Fr. Fernando Hernandez was named Prefect Apostolic of Palawan but he soon declined after he was informed due to old age and chronic heart ailment which was readily accepted by competent authority. Fr. Victoriano Roman de San Jose was named to take his place. It was the feast of St. Augustine, the Patron Saint of Cuyo, when Fr. Roman took possession of the Prefecture. In August 28, 1911, Cuyo was "destined" to be the Prefect's Residence at the same time the seat of the Prefecture until 1926. The main concern of the Prefect were "visitas", construction of churches, establishment of schools, intensification of lay associations, administration of the sacraments and other devotional practices.
In 1938, Fr. Roman turned over the administration of the mission to a new leader, Fr. Leandro Nieto, as Prefect Apostolic. It was during the term of Fr Nieto when war broke out.
In 1937, being then Vicar Delegate, Fr. Nieto founded the Seminario de San Jose. The establishment of the seminary in Palawan was a concrete step towards progress of evangelization work. The Seminary formally opened during the solemn mass of the Holy Spirit on November 14, 1937, celebrated by Fr. Leandro Nieto and assisted by Fr. Federico Terradillos and Fr. Paulino Lerena.
Fr. Leandro Nieto's leadership had accomplished other means to progress in the evangelization work:
Foundation of the Holy Trinity College in Puerto Princesa, in 1939
St. Joseph Academy in Cuyo, in 1940
Sacred Heart of Jesus High School, Brooke's Point, in 1945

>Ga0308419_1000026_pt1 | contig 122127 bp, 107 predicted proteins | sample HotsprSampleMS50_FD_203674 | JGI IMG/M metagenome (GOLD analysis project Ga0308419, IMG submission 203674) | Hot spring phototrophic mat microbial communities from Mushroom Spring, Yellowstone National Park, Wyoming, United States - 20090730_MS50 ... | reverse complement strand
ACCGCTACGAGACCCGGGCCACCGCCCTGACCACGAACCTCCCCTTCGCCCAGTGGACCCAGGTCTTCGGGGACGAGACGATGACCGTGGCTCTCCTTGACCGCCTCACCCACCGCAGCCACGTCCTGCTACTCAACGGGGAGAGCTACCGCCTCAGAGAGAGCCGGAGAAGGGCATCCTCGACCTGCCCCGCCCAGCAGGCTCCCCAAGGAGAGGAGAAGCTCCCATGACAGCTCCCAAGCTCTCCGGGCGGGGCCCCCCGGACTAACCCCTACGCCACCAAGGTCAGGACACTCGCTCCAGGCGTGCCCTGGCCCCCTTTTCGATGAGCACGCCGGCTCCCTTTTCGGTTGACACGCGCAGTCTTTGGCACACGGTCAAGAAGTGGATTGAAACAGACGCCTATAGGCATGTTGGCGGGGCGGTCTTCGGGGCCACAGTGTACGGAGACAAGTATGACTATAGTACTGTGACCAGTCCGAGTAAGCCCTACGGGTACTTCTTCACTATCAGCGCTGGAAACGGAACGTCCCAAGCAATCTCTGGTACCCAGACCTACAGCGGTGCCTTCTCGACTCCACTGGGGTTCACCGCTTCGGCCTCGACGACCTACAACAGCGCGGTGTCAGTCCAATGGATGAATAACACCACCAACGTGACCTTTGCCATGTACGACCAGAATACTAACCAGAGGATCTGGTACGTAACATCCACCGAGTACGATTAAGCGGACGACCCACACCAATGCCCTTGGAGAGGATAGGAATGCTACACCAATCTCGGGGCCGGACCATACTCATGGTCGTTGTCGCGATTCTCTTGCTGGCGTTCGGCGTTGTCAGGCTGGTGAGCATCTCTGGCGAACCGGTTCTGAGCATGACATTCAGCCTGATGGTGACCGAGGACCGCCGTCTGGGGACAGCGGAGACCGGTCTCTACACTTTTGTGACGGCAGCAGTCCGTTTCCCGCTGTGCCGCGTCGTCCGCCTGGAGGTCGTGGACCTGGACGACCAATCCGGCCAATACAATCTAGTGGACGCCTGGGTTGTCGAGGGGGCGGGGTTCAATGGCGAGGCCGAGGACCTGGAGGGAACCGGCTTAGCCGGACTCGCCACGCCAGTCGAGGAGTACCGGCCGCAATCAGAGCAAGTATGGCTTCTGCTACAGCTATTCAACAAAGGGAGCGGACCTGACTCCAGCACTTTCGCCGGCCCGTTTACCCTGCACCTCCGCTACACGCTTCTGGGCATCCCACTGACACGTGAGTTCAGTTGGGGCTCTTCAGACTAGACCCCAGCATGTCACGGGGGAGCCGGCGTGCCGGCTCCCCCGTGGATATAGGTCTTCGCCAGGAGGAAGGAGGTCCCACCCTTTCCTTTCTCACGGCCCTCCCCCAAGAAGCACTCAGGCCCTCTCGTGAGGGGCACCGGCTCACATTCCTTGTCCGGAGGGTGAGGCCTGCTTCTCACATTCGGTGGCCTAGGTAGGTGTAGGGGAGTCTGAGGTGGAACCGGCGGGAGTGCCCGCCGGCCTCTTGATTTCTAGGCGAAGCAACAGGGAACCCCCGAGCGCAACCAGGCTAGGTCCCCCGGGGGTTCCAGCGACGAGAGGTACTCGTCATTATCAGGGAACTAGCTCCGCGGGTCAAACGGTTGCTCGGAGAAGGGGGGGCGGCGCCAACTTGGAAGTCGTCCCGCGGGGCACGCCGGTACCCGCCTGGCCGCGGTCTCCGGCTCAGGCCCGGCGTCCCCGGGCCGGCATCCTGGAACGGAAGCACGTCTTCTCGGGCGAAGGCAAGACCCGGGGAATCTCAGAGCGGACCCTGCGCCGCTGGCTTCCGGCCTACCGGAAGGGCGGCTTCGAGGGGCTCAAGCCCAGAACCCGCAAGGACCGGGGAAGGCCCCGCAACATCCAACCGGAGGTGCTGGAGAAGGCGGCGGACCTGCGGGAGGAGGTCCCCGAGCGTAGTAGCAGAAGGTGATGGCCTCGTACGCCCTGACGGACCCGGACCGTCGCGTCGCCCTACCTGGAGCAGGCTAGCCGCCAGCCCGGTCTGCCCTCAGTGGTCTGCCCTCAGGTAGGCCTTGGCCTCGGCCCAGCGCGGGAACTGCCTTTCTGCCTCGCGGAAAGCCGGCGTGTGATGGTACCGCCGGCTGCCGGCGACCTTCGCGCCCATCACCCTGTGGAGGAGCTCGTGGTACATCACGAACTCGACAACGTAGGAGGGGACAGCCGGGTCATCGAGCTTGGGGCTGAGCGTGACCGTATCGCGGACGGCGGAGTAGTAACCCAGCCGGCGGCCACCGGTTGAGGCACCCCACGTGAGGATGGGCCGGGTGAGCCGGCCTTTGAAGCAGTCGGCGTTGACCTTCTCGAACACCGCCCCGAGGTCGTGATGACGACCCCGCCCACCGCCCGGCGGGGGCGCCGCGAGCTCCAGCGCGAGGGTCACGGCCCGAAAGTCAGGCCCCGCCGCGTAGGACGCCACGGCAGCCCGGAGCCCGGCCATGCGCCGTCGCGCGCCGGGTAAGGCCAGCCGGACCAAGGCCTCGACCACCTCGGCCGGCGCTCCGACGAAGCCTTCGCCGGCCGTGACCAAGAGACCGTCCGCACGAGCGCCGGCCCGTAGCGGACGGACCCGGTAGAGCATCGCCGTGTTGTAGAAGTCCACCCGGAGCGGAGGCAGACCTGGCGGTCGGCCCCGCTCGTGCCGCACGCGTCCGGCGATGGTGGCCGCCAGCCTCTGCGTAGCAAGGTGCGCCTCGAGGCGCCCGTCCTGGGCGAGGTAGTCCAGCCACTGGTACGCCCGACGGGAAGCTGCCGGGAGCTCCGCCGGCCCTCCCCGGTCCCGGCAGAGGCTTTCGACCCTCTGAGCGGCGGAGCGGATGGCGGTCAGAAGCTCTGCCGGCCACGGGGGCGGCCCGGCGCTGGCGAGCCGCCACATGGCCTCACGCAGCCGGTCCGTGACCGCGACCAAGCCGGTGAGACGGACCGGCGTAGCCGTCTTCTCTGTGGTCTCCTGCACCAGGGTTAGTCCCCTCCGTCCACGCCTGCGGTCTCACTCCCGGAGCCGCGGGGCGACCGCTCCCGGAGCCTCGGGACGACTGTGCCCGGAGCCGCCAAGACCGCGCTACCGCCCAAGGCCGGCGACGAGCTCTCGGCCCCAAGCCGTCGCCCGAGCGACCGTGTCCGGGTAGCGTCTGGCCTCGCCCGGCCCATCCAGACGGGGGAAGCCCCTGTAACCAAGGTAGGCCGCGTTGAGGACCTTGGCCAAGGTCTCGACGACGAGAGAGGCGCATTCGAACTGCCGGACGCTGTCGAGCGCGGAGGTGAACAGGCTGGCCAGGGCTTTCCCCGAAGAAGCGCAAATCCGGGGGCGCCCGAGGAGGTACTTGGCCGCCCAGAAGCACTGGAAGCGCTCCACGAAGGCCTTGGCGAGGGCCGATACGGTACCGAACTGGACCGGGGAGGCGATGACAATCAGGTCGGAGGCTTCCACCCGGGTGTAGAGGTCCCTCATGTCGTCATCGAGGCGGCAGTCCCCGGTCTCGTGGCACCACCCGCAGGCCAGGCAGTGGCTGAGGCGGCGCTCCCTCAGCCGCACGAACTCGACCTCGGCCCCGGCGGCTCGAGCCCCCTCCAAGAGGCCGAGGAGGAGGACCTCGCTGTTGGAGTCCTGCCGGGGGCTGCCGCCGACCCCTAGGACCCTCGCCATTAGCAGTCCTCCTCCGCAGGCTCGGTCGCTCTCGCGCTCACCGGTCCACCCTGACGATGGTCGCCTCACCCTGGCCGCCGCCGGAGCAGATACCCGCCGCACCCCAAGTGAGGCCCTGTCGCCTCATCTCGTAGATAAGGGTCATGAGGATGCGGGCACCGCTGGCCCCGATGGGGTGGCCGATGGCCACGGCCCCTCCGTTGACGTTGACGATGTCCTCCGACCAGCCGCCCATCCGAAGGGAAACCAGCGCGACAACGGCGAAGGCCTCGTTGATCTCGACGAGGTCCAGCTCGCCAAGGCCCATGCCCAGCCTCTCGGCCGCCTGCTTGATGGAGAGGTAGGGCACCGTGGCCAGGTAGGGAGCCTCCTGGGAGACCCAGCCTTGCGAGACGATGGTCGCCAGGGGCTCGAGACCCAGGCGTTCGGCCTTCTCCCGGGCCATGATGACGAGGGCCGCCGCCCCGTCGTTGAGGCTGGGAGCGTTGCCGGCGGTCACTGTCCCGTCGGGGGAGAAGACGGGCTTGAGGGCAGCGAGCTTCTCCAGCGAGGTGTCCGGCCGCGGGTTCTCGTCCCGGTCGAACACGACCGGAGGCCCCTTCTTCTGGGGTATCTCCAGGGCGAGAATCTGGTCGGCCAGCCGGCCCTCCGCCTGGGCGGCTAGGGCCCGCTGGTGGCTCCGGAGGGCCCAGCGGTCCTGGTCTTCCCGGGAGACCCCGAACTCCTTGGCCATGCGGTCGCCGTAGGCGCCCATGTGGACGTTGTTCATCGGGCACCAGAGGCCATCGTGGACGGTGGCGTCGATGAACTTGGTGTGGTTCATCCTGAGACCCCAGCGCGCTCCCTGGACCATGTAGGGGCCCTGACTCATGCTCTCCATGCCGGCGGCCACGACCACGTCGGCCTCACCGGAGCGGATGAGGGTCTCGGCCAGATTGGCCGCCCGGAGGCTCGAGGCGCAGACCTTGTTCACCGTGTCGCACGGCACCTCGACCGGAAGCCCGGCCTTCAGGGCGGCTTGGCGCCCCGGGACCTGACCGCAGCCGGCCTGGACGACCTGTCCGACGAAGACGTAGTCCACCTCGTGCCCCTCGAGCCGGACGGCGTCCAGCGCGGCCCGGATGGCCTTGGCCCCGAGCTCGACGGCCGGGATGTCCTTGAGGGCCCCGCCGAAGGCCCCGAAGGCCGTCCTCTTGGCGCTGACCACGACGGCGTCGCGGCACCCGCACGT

St. Augustine Academy, Coron, in 1946.
In 1967, Fr. Crisostomo Garnica, became the first Filipino Parish Priest of Puerto Princesa.
The particular Church as Apostolic Vicariate of Palawan
a) Most Rev. Gregorio Espiga Y Infante, OAR (1953-1987)
It was on July 3, 1955 when the Holy See elevated the Prefecture into an Apostolic Vicariate through the bull of erection entitled "Ad Christi Regnum" issued by Pope Pius XII, Msgr. Gregorio Espiga y Infante, OAR took possession of the Apostolic Vicariate on September 18, 1955. His Episcopal ordination was officiated by Most Rev. Rufino J. Santos Archbishop of Manila assisted by Most Rev. Manuel Yap, D.D., Bishop of Bacolod and Most Rev. Peregrin de la Fuente, O.P., D.D., Prelate of Batanes-Babuyanes last September 10, 1955. Since October 1953, when he started being the Prefect Apostolic, two years before the elevation of the Prefecture to the Apostolic Vicariate he had been involved in various pastoral works: formation of Catechist, forming religious organizations, expansion of the seminary and foundation of other mission centers, opening the schools' such as San Francisco Javier College - Narra in 1954 and St. Ezequiel Moreno High School - Liminangcong in 1970.